Using Elastic Load Balancers and EC2 Auto Scaling to Support AWS Workloads

Combining Elastic Load Balancers with EC2 Auto Scaling helps to manage and control your AWS workloads. This combination supports the demands put upon your infrastructure, while minimizing performance degradation. With this in mind, engineers and solution architects should have a deep understanding of how to implement these features.

In this article, we’ll cover the basics about Elastic Load Balancers and EC2 Auto Scaling. To dive deeper and discover how to implement and configure load balancing and auto scaling to build a scalable, flexible architecture, check out my newest course: Using Elastic Load Balancing and EC2 Auto Scaling.

Elastic Load Balancer Course

Elastic Load Balancers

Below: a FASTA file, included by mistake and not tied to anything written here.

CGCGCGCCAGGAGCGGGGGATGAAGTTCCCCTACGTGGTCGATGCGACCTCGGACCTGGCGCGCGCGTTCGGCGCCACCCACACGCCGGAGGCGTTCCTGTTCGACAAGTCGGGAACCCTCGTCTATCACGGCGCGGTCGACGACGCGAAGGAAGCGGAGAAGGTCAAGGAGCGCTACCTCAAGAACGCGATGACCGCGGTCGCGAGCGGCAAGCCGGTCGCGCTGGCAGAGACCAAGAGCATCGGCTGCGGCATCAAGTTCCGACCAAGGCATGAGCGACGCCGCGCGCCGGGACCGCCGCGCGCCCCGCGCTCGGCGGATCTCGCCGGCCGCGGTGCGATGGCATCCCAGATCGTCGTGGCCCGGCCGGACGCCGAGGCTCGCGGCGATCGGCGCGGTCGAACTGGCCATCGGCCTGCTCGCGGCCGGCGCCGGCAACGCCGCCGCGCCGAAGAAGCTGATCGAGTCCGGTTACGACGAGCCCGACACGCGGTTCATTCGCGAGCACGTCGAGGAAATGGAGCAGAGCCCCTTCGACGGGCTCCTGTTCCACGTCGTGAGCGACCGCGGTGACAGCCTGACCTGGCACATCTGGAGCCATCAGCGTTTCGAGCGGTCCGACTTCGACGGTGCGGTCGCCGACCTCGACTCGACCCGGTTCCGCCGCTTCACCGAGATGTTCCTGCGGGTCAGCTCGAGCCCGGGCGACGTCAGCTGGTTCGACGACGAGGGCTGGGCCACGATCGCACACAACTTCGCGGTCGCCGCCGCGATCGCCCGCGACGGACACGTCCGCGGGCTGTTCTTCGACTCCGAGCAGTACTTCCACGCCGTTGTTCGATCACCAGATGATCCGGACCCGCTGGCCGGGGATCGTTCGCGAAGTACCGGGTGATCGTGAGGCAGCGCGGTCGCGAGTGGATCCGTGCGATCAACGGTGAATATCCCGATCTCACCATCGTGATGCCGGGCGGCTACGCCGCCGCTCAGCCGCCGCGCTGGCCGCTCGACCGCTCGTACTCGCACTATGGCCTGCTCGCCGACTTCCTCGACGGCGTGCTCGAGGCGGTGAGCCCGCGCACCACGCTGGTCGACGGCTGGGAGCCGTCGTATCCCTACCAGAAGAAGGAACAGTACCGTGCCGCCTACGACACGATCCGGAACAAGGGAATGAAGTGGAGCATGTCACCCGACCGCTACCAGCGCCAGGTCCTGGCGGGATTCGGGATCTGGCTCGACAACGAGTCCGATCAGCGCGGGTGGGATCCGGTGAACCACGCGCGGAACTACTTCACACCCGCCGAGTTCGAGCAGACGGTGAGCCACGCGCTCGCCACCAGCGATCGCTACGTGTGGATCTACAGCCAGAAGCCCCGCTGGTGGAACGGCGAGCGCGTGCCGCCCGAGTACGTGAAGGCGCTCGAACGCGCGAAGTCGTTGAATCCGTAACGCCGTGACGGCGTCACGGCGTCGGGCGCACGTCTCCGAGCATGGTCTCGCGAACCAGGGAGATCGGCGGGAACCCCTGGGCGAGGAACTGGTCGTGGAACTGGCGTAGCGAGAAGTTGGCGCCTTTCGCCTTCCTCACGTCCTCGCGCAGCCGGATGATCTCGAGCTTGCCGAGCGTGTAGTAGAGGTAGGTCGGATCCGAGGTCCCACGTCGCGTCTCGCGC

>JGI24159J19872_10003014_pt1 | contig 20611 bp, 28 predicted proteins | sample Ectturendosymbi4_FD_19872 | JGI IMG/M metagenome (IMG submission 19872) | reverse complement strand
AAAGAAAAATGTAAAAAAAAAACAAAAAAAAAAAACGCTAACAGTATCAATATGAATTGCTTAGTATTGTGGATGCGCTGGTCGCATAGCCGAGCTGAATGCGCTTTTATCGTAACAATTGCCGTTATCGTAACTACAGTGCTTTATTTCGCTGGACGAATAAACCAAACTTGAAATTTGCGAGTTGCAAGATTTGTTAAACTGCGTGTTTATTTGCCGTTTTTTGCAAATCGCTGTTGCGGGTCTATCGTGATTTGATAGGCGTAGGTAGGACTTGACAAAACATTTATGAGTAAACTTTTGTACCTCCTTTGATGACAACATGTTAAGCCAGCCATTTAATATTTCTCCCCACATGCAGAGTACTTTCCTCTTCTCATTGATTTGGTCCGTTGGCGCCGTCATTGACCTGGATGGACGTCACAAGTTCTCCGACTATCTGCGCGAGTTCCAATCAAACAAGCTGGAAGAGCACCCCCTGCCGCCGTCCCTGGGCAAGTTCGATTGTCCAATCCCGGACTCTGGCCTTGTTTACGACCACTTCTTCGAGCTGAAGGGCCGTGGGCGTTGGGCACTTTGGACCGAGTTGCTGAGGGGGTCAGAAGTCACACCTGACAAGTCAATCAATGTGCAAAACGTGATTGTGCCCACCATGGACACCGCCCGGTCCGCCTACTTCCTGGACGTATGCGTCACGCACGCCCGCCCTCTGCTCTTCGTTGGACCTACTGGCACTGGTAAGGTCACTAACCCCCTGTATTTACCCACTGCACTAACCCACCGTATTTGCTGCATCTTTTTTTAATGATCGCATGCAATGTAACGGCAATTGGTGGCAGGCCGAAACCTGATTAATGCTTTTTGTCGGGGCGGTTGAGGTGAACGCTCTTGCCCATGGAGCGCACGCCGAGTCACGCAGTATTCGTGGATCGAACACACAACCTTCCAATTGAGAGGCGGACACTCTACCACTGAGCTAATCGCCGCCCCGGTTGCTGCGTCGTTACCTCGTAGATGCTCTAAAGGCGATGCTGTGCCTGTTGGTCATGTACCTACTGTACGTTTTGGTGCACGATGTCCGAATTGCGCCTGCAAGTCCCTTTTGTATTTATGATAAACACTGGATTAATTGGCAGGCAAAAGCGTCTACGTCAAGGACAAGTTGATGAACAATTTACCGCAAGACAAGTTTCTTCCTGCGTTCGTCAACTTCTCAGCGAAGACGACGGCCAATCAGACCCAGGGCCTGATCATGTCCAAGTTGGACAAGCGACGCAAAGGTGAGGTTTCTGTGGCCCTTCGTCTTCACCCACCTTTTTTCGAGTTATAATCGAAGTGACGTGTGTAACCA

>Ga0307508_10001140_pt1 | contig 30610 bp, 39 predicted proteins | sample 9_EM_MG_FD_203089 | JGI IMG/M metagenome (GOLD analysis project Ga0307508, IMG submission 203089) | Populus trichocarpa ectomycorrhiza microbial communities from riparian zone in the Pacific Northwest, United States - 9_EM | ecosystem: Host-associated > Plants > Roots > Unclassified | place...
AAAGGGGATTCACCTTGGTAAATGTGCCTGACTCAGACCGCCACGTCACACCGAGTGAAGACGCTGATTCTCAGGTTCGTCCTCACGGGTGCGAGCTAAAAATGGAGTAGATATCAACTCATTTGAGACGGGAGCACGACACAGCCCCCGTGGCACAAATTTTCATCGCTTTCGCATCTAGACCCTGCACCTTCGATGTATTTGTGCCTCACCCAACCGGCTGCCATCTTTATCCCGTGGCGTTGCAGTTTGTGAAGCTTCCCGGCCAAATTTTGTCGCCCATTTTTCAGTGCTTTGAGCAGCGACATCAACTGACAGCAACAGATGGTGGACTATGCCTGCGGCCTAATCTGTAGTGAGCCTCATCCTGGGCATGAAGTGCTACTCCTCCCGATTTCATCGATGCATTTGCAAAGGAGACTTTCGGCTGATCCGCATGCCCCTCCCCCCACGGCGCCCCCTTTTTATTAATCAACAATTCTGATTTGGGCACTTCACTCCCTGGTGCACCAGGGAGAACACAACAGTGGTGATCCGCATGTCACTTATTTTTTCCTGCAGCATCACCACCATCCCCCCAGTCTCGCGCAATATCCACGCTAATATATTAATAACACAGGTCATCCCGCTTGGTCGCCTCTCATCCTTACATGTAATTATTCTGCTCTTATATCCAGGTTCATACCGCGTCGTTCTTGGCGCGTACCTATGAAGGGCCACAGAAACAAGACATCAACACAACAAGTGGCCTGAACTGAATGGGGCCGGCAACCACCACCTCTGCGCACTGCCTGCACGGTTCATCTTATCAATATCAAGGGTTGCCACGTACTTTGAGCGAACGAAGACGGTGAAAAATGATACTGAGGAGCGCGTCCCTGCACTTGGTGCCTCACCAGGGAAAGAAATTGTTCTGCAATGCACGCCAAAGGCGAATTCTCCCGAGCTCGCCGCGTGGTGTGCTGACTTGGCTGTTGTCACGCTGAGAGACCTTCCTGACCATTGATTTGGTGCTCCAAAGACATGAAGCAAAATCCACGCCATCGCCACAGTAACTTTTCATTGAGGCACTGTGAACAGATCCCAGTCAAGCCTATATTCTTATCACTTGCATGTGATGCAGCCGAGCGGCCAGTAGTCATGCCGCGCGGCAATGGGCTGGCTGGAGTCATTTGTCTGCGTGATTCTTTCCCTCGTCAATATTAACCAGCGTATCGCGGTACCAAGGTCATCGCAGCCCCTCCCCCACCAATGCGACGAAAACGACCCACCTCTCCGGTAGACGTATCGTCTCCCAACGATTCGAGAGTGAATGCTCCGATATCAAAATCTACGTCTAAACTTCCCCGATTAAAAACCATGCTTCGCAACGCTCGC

The main function of an Elastic Load Balancer, commonly referred to as an ELB, is to help manage and control the flow of inbound requests to a group of targets by distributing these requests evenly across the targeted resource group. These targets could be a fleet of EC2 instances, AWS Lambda functions, a range of IP addresses, or even containers. The targets defined within the ELB could be situated across different availability zones (AZs) for additional resilience or all placed within a single AZ.  

Let’s look at this from a typical scenario. For example, let’s suppose you just created a new application currently residing on a single EC2 instance within your environment which is being accessed by a number of users. At this stage, your architecture can be logically summarized as shown below.

Users -> EC2 Instance Diagram

If you are familiar with architectural design and best practices, then you would realize that using a single instance approach isn’t ideal; although, it would certainly work and provide a service to your users. However, this infrastructure layout brings some challenges. For example, the one instance where your application is located can fail — perhaps from a hardware or a software fault. If that happens, your application will be down and unavailable to your users.